Gilbert is doing a study right now that shows that if you want to know if you should date a given person on Match.com, ask the last person he dated. If the last date liked him then you will like him. So I decided that choosing a school district is like dating, and the most important thing in picking a school is that other families love the school district.

Finally, as a tie-breaker, I looked at how economic development experts rated cities. I love the economic development people because their job is to think about how to leverage the community to make life vibrant.

I focused on the rock star of economic development, Richard Florida. He ranks cities according to how creative they are. You can search by topics like how technology-oriented the city is(technology=innovative business), or how gay it is (gay=diversity=open minds for new ideas). Each city gets a score that reflects the level of creative thinking among its population.

So, where did I choose? Madison, Wisc.

Madison is inexpensive, the people who live there love the schools, and the city comes up on best places lists all the time.

For all the research I’ve done, though, I have no idea where to live within the city. So it’d be great if there’s a Madison native out there who could post some suggestions.


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61 Comments »

(aka bauhaus_sea) wow Miss Penelope, congratulations on this decision! Sorry I don’t know anything about Madison but I am very excited for you! (and I agree on the “choose place to live then job”)

Congratulations on your upcoming move! I too moved out of NY fairly recently, and somehow I haven’t stopped moving. Which leads me to my question…. how exactly do you choose a place to live and then choose a job? We just moved because the husband got recruited out of business school. I can’t imagine how scary it would have been to move someplace and then hope to find a job. Or is it because we are somewhat early into our careers?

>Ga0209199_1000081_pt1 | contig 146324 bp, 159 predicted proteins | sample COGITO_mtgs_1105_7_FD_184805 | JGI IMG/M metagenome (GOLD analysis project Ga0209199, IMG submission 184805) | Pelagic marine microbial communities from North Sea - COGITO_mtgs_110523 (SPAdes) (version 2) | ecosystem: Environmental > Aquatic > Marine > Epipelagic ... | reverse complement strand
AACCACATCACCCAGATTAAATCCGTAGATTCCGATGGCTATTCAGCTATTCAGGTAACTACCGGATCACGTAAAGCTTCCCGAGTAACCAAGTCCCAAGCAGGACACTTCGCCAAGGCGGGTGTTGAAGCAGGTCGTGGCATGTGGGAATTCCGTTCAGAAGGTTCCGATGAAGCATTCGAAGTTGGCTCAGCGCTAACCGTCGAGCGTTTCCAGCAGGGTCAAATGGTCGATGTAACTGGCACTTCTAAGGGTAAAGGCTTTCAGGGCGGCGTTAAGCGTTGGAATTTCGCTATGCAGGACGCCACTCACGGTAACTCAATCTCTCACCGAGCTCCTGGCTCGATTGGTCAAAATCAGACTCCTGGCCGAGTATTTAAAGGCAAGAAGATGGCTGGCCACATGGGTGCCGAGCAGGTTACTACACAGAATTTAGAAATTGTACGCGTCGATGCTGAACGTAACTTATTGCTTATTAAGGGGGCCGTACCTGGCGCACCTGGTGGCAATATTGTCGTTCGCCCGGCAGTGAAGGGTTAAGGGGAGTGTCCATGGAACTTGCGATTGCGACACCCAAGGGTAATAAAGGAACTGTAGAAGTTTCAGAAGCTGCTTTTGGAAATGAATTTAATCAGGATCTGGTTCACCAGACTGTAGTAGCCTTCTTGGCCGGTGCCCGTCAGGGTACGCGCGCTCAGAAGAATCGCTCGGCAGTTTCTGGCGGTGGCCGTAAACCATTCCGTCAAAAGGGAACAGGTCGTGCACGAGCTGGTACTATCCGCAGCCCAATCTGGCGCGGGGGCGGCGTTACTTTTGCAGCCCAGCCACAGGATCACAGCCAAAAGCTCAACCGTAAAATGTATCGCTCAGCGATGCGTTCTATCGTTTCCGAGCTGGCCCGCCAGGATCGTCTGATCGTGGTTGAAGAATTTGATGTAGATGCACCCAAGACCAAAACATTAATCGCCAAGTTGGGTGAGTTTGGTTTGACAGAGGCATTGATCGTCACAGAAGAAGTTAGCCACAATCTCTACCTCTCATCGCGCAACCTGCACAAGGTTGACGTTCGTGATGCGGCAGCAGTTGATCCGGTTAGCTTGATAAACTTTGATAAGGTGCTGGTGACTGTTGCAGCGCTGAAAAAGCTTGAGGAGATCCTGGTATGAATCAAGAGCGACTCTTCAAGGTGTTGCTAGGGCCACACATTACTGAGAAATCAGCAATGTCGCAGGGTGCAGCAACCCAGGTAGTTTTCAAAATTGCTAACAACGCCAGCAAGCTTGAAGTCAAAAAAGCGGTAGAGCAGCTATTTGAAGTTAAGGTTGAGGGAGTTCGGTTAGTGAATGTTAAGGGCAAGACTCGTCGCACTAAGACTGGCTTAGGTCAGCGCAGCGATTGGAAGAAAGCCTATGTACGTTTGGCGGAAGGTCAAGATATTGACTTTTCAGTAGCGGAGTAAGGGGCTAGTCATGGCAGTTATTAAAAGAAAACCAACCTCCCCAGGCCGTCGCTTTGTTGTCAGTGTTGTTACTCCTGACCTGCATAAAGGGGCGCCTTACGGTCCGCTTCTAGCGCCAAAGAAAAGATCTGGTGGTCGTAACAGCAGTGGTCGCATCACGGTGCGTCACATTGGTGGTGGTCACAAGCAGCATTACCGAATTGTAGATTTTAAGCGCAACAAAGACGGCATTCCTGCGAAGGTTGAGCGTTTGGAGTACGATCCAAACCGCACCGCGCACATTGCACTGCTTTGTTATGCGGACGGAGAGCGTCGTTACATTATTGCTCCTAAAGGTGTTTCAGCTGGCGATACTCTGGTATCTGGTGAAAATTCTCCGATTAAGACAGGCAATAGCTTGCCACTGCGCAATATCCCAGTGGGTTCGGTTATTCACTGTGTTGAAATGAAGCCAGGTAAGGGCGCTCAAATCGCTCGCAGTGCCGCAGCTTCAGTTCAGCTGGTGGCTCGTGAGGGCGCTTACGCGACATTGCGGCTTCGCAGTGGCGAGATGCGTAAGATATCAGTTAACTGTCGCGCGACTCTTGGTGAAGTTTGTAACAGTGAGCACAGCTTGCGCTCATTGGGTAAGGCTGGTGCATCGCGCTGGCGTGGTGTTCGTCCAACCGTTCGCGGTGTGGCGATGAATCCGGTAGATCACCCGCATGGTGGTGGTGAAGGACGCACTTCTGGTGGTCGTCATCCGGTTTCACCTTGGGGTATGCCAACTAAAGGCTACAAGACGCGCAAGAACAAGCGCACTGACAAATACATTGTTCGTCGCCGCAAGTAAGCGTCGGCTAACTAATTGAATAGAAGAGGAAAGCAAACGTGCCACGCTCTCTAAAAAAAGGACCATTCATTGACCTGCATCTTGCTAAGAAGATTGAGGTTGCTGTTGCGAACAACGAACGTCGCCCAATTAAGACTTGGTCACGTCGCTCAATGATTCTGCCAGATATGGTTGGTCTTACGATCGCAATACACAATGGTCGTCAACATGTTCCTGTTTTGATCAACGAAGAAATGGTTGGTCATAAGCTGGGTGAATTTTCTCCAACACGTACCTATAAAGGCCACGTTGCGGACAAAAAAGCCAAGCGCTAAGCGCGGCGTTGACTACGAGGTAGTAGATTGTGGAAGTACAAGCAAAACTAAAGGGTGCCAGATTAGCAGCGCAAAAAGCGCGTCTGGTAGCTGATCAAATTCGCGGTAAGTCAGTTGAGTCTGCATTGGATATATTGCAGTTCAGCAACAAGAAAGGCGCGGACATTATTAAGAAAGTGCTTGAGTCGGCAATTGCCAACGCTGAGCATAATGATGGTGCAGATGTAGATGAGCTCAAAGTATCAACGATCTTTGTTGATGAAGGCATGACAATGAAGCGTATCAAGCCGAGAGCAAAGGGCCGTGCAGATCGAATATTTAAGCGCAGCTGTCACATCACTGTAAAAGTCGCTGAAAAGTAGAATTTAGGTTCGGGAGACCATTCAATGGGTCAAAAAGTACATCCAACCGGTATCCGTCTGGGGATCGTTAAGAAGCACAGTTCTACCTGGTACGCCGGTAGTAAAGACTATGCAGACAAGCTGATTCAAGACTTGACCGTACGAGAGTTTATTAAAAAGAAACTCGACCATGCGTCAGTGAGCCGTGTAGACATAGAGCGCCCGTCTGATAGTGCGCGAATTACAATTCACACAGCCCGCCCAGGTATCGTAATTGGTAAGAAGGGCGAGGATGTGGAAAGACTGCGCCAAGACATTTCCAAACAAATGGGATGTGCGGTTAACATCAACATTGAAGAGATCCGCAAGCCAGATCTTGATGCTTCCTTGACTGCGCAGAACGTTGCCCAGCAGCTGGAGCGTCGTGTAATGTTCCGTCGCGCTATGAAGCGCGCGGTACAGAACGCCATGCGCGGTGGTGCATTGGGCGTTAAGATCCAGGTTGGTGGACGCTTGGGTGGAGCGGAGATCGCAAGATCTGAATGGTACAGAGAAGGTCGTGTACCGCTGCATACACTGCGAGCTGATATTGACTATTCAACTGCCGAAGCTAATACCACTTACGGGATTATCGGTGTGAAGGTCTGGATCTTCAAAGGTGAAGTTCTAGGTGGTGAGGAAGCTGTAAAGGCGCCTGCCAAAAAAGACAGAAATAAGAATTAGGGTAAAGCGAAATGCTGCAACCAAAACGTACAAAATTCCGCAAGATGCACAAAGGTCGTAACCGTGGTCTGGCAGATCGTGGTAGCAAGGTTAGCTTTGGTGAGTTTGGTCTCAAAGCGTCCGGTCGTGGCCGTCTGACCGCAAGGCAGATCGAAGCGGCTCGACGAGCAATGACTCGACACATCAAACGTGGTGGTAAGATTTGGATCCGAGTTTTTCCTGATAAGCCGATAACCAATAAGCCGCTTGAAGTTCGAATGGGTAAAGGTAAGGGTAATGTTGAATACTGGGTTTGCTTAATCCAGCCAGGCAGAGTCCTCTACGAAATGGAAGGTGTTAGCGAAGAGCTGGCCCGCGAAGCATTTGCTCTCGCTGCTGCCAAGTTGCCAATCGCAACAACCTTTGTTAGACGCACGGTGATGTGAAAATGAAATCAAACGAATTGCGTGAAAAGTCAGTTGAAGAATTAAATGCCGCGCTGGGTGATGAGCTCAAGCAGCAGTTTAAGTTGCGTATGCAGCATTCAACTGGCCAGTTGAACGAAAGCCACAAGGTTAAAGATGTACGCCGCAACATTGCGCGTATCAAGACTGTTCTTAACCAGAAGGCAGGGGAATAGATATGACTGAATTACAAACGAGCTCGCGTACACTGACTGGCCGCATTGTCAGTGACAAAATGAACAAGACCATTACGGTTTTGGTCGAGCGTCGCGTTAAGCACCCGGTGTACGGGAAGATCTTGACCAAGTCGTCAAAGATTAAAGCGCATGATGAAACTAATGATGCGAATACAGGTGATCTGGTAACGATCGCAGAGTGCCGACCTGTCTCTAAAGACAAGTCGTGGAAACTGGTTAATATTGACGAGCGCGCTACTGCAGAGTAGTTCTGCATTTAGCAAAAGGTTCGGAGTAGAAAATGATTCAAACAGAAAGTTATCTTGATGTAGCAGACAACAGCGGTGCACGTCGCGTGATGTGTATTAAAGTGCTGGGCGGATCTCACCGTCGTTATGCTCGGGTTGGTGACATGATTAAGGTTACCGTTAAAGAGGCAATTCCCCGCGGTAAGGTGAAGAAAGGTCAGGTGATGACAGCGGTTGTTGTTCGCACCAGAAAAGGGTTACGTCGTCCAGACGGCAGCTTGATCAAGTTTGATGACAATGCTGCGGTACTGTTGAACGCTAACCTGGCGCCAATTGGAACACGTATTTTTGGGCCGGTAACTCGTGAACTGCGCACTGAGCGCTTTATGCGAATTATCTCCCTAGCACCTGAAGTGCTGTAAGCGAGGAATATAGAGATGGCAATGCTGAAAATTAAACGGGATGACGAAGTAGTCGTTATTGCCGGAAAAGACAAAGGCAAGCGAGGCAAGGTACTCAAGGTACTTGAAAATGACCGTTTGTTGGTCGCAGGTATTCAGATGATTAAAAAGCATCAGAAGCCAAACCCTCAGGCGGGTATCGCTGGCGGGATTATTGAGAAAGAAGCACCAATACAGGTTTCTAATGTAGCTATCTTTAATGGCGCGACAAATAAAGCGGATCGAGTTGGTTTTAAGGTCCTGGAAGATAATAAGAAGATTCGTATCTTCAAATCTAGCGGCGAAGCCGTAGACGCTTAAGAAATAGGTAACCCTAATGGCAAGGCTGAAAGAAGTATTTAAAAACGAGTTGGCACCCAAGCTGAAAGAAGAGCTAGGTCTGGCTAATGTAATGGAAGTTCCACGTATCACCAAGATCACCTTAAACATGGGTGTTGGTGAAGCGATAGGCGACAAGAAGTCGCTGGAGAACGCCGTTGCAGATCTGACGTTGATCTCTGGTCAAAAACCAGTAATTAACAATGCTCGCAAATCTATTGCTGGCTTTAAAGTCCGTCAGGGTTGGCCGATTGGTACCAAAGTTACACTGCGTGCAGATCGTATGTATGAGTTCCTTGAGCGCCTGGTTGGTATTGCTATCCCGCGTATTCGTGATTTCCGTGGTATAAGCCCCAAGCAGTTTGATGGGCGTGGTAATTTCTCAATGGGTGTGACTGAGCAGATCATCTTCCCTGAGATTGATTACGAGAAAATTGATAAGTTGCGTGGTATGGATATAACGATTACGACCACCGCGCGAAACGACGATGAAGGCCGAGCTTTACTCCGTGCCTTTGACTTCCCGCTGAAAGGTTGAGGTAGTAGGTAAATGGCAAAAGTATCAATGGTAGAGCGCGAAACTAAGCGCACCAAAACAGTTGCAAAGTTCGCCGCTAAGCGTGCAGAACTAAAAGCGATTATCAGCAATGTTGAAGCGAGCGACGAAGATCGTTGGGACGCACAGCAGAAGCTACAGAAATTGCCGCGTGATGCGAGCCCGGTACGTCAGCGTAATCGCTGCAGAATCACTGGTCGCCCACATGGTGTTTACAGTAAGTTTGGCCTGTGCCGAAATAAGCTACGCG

Sounds great!

Have you bought your plane tickets yet?

Isn’t it pretty idiotic to predict where YOU would be happy based on STATISTICS of happines?

If you are a happy person and know how to make yourself happy, you’d be happy anywhere (Siberia, anyone?)

This article inspired a couple of thoughts in me, as they usually do:
I think making more than your friends and neighbors can be just as tough as making less. It can leave you feeling lonely if your neighbors sense that you are not in their economic class.

Another thing I would think about is the lifestyle of your neighbors. Our neighborhood has a very high percentage of families where only one parent works. This makes a very nice environment for my wife, who also stays at home. If you are a stay-at-home parent in a predominately two-income family neighborhood, you will feel lonely.

I’ll miss you… for that real-time late-September meeting we had planned in NYC, from where I return to my other home, Tel Aviv. My reasons for choosing that country/city? Hmm… these would cover spiritual, historical, and identity issues, among others. I second the commenter who offers Siberia as an example where, as anywhere (all things considered), if one blooms where planted one is happy. I add what you know, of course: Change is hard, even when for good and happy reasons. I applaud your decision and send lots of love and support!